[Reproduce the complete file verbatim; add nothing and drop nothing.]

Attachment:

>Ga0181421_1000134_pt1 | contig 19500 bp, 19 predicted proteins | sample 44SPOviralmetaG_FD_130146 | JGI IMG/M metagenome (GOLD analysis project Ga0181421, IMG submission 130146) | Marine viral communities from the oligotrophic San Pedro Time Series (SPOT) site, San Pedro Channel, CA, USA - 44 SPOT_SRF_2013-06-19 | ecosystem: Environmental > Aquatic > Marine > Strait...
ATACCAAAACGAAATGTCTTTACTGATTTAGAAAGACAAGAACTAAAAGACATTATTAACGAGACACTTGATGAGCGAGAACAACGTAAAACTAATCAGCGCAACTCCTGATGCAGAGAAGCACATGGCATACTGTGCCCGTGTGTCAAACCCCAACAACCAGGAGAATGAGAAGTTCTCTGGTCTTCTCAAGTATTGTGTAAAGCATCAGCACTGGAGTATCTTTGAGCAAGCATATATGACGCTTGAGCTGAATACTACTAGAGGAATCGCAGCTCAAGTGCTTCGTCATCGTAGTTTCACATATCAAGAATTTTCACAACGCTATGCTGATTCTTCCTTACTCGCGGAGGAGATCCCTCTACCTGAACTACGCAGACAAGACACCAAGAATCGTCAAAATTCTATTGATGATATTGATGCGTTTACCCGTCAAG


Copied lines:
>Ga0181421_1000134_pt1 | contig 19500 bp, 19 predicted proteins | sample 44SPOviralmetaG_FD_130146 | JGI IMG/M metagenome (GOLD analysis project Ga0181421, IMG submission 130146) | Marine viral communities from the oligotrophic San Pedro Time Series (SPOT) site, San Pedro Channel, CA, USA - 44 SPOT_SRF_2013-06-19 | ecosystem: Environmental > Aquatic > Marine > Strait...
ATACCAAAACGAAATGTCTTTACTGATTTAGAAAGACAAGAACTAAAAGACATTATTAACGAGACACTTGATGAGCGAGAACAACGTAAAACTAATCAGCGCAACTCCTGATGCAGAGAAGCACATGGCATACTGTGCCCGTGTGTCAAACCCCAACAACCAGGAGAATGAGAAGTTCTCTGGTCTTCTCAAGTATTGTGTAAAGCATCAGCACTGGAGTATCTTTGAGCAAGCATATATGACGCTTGAGCTGAATACTACTAGAGGAATCGCAGCTCAAGTGCTTCGTCATCGTAGTTTCACATATCAAGAATTTTCACAACGCTATGCTGATTCTTCCTTACTCGCGGAGGAGATCCCTCTACCTGAACTACGCAGACAAGACACCAAGAATCGTCAAAATTCTATTGATGATATTGATGCGTTTACCCGTCAAG